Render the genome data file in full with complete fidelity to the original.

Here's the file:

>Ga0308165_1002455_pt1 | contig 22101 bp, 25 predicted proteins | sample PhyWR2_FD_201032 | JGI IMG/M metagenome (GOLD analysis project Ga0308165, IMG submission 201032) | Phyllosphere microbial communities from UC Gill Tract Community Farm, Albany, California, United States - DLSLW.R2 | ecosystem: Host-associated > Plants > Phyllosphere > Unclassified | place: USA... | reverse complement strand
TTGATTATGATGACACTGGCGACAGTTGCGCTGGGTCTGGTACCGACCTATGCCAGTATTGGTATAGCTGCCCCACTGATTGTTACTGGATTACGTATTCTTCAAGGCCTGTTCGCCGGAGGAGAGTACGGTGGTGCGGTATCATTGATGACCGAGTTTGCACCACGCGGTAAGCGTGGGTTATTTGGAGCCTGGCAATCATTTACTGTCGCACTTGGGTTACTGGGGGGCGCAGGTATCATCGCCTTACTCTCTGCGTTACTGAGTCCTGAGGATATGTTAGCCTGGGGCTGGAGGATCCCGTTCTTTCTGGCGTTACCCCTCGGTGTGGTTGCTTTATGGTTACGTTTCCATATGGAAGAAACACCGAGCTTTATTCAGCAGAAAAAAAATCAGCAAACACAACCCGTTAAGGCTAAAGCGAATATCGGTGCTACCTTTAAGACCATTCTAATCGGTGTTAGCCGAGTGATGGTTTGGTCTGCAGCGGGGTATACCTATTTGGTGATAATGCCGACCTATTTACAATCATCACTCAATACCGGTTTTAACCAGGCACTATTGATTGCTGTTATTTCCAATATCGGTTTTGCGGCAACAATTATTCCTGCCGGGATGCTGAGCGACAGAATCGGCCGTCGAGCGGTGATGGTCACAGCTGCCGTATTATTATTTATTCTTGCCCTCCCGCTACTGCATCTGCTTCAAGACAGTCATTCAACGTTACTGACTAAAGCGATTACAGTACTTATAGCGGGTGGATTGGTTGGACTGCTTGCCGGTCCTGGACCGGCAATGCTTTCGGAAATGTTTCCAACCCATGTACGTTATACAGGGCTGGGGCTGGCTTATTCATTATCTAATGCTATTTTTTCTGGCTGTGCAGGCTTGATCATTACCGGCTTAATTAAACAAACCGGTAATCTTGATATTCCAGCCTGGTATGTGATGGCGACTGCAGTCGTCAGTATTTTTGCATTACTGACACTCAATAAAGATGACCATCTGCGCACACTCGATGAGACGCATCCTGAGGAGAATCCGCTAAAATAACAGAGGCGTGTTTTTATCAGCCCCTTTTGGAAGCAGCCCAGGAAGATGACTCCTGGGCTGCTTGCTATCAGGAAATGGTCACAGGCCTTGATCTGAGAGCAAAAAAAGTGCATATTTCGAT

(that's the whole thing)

>Ga0308165_1002455_pt1 | contig 22101 bp, 25 predicted proteins | sample PhyWR2_FD_201032 | JGI IMG/M metagenome (GOLD analysis project Ga0308165, IMG submission 201032) | Phyllosphere microbial communities from UC Gill Tract Community Farm, Albany, California, United States - DLSLW.R2 | ecosystem: Host-associated > Plants > Phyllosphere > Unclassified | place: USA... | reverse complement strand
TTGATTATGATGACACTGGCGACAGTTGCGCTGGGTCTGGTACCGACCTATGCCAGTATTGGTATAGCTGCCCCACTGATTGTTACTGGATTACGTATTCTTCAAGGCCTGTTCGCCGGAGGAGAGTACGGTGGTGCGGTATCATTGATGACCGAGTTTGCACCACGCGGTAAGCGTGGGTTATTTGGAGCCTGGCAATCATTTACTGTCGCACTTGGGTTACTGGGGGGCGCAGGTATCATCGCCTTACTCTCTGCGTTACTGAGTCCTGAGGATATGTTAGCCTGGGGCTGGAGGATCCCGTTCTTTCTGGCGTTACCCCTCGGTGTGGTTGCTTTATGGTTACGTTTCCATATGGAAGAAACACCGAGCTTTATTCAGCAGAAAAAAAATCAGCAAACACAACCCGTTAAGGCTAAAGCGAATATCGGTGCTACCTTTAAGACCATTCTAATCGGTGTTAGCCGAGTGATGGTTTGGTCTGCAGCGGGGTATACCTATTTGGTGATAATGCCGACCTATTTACAATCATCACTCAATACCGGTTTTAACCAGGCACTATTGATTGCTGTTATTTCCAATATCGGTTTTGCGGCAACAATTATTCCTGCCGGGATGCTGAGCGACAGAATCGGCCGTCGAGCGGTGATGGTCACAGCTGCCGTATTATTATTTATTCTTGCCCTCCCGCTACTGCATCTGCTTCAAGACAGTCATTCAACGTTACTGACTAAAGCGATTACAGTACTTATAGCGGGTGGATTGGTTGGACTGCTTGCCGGTCCTGGACCGGCAATGCTTTCGGAAATGTTTCCAACCCATGTACGTTATACAGGGCTGGGGCTGGCTTATTCATTATCTAATGCTATTTTTTCTGGCTGTGCAGGCTTGATCATTACCGGCTTAATTAAACAAACCGGTAATCTTGATATTCCAGCCTGGTATGTGATGGCGACTGCAGTCGTCAGTATTTTTGCATTACTGACACTCAATAAAGATGACCATCTGCGCACACTCGATGAGACGCATCCTGAGGAGAATCCGCTAAAATAACAGAGGCGTGTTTTTATCAGCCCCTTTTGGAAGCAGCCCAGGAAGATGACTCCTGGGCTGCTTGCTATCAGGAAATGGTCACAGGCCTTGATCTGAGAGCAAAAAAAGTGCATATTTCGAT